Concerned over delay in compensation to Tsunami victims in Andaman & Nicobar Islands due to Supreme Court's ban on cutting trees in forest land, the Plan panel on Wednesday said the apex court should not pronounce judgements on small pool of resources like a village pond.
Referring to Tsunami waves that sank arable land in Andaman & Nicobar Islands in 2004, Planning Commission deputy chairman Montek Singh Ahluwalia said while the people could have been given compensation in the form of land in forest areas, there was a ban by the Supreme Court.
"When the Tsunami happened (in 2004), the Supreme Court has ... created certain set of rules that you cannot cut trees without getting permission from the Court.
" ... the Andaman islands which bore the brunt of Tsunami experienced erosion of land and certain amount of arable land went under water," Ahluwalia said in a lecture series organised by industry chamber Ficci.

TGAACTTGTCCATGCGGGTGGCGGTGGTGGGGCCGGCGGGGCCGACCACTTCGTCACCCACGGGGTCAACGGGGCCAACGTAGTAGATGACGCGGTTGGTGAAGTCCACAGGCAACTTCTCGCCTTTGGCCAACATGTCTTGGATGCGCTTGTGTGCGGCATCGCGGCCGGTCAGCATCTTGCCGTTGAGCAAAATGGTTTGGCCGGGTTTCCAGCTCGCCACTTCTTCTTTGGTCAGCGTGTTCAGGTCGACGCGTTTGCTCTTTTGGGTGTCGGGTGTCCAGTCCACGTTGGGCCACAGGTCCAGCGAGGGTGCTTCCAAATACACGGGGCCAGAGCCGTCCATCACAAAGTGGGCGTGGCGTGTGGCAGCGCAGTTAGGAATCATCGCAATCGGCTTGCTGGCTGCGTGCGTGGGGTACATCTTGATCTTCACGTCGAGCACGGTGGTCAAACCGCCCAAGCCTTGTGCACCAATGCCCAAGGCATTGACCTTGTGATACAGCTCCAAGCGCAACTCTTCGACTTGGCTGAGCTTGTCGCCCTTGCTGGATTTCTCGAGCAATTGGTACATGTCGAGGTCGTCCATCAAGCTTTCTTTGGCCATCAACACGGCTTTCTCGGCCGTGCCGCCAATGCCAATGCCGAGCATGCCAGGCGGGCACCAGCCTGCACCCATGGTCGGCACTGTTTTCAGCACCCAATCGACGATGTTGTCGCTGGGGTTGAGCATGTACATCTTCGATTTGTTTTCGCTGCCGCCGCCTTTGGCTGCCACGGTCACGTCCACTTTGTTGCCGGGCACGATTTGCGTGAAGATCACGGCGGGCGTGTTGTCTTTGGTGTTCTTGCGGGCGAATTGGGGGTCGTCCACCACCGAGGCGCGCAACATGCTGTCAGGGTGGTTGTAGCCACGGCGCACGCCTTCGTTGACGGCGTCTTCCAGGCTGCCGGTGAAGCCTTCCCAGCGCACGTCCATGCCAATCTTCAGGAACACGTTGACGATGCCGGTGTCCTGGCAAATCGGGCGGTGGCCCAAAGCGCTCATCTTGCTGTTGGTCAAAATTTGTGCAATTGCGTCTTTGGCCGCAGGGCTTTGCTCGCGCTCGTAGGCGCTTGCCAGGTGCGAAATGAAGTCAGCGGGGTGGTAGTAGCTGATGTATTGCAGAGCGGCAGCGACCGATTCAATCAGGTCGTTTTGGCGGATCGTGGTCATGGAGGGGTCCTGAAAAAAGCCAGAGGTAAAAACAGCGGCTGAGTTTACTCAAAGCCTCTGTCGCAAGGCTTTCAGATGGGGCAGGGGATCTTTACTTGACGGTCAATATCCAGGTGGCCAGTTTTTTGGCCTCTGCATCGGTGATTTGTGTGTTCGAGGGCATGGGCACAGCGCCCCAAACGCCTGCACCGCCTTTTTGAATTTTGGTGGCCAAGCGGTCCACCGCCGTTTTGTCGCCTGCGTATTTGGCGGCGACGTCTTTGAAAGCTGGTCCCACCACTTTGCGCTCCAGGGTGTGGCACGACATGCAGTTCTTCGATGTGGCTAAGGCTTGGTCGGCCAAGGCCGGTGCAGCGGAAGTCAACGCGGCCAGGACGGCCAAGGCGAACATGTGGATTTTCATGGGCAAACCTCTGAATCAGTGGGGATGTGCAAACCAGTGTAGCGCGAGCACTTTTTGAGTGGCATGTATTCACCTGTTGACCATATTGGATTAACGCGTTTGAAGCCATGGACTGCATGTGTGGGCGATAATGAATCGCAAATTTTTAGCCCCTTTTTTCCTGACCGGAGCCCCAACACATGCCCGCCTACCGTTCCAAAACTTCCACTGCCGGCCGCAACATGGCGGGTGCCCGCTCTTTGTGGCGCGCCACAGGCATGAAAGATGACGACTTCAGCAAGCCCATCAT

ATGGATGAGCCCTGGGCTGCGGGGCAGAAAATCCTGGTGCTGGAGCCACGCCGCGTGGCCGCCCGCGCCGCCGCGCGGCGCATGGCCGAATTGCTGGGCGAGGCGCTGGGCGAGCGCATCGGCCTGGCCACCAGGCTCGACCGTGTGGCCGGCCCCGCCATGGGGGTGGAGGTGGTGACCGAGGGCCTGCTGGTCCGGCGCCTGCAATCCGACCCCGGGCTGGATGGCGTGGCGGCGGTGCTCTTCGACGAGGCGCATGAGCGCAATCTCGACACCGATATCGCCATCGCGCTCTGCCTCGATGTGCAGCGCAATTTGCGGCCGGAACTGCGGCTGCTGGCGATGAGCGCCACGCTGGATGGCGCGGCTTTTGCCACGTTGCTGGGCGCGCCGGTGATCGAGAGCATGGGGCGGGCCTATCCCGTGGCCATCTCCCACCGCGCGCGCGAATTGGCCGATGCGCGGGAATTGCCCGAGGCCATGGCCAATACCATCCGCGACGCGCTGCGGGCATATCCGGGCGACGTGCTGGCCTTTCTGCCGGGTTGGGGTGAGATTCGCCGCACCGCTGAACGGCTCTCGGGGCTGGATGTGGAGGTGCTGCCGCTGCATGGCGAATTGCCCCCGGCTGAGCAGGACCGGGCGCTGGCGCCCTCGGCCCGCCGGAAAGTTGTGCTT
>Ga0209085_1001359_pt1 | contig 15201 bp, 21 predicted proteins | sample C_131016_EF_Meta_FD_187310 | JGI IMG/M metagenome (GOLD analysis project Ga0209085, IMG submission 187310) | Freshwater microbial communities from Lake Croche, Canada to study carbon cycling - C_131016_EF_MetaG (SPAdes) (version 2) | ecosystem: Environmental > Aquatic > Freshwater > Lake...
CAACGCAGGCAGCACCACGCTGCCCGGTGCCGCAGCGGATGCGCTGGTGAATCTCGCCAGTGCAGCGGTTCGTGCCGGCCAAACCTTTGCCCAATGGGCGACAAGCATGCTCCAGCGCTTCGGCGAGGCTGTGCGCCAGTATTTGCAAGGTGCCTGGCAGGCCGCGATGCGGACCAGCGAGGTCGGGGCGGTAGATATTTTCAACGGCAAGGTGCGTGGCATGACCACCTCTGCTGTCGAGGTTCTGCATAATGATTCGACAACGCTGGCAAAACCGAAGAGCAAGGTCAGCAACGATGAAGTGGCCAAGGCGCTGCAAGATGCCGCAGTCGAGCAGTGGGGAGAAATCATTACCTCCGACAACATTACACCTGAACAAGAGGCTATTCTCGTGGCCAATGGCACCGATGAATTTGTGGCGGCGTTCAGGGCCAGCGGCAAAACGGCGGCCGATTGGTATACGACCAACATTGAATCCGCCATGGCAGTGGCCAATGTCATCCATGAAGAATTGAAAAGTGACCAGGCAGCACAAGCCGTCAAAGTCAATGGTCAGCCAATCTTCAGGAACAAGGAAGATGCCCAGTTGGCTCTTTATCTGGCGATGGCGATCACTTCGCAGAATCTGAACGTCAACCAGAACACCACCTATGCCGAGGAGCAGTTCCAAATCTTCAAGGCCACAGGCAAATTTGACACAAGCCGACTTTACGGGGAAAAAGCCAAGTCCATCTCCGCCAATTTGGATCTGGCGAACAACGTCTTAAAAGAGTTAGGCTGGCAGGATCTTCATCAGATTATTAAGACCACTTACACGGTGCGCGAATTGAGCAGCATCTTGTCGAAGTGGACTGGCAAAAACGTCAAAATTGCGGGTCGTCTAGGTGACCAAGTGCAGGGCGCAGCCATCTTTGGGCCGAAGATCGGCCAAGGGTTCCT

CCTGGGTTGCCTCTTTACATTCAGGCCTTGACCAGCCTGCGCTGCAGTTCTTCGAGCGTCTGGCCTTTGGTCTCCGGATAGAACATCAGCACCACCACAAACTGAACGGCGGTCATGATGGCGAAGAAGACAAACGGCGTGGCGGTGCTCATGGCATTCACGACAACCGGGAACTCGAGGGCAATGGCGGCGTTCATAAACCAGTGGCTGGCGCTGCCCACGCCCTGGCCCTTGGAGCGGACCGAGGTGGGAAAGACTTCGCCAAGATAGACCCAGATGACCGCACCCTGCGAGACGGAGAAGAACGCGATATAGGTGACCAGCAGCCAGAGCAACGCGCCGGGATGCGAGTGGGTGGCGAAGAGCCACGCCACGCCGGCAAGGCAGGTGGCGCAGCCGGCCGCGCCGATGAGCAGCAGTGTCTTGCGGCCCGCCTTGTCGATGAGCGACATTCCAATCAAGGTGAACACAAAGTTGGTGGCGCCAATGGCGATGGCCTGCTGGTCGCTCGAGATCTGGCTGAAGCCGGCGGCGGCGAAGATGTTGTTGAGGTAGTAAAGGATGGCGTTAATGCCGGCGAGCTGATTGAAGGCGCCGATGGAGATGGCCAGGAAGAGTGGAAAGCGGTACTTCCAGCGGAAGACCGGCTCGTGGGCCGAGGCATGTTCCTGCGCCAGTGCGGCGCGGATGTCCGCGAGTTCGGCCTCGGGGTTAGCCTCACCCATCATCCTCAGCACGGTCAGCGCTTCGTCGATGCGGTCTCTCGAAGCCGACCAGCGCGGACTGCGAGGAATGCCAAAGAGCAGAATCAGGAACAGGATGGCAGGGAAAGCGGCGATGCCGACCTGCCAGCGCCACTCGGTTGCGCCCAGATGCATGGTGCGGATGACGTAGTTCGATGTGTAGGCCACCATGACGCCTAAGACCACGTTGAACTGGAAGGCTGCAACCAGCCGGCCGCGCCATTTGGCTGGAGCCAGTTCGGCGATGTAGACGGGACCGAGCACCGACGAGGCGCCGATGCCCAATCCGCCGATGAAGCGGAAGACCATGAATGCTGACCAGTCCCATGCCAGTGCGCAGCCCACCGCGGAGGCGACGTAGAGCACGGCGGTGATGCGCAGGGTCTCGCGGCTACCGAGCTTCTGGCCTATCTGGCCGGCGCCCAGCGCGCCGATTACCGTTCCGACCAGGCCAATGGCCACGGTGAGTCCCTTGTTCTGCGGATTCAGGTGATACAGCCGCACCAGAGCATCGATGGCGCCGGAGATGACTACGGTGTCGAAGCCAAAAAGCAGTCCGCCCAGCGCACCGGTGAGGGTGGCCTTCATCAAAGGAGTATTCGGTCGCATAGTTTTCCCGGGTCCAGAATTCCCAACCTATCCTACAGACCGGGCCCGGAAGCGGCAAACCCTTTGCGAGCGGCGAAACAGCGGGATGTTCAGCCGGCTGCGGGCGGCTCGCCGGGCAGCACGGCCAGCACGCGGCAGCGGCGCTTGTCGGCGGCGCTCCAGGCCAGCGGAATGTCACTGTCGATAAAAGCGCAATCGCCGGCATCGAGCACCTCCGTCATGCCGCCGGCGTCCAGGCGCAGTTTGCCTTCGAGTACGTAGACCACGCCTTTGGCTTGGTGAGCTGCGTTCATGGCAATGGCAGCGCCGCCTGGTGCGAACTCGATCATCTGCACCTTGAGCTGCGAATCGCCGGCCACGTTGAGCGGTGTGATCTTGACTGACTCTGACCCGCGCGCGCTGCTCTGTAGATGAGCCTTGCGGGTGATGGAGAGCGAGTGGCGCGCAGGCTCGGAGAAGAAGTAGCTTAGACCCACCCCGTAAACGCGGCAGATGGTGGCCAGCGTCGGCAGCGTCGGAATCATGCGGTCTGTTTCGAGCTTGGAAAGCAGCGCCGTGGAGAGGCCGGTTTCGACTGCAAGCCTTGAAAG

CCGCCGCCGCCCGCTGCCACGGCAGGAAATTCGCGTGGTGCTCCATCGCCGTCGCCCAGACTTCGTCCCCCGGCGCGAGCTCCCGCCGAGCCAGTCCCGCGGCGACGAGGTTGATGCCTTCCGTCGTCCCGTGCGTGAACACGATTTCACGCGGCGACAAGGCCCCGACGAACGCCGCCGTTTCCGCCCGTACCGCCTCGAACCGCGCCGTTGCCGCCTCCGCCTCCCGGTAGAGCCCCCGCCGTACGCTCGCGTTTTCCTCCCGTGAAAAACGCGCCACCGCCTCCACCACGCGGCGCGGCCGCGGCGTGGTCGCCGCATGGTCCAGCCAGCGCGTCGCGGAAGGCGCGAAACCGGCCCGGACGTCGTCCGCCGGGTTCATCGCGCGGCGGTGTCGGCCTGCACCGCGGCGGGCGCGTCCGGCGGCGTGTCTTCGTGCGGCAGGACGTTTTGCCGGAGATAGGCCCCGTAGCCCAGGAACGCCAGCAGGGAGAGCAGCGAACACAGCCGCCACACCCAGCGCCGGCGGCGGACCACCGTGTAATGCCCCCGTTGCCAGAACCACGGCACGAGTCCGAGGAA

He said the only way these people could be compensated is by giving other land which needs some forestal cut.
"In Andaman & Nicobar Islands, forest cover is 97%, but the Supreme Court pronounced that no tree can be cut," he added.
"There should be distinction between small common pool resources and large common pool resources. A village pond is a small common pool resource. I don't think that Supreme Court should be pronouncing (any judgement) on village ponds," Ahluwalia said.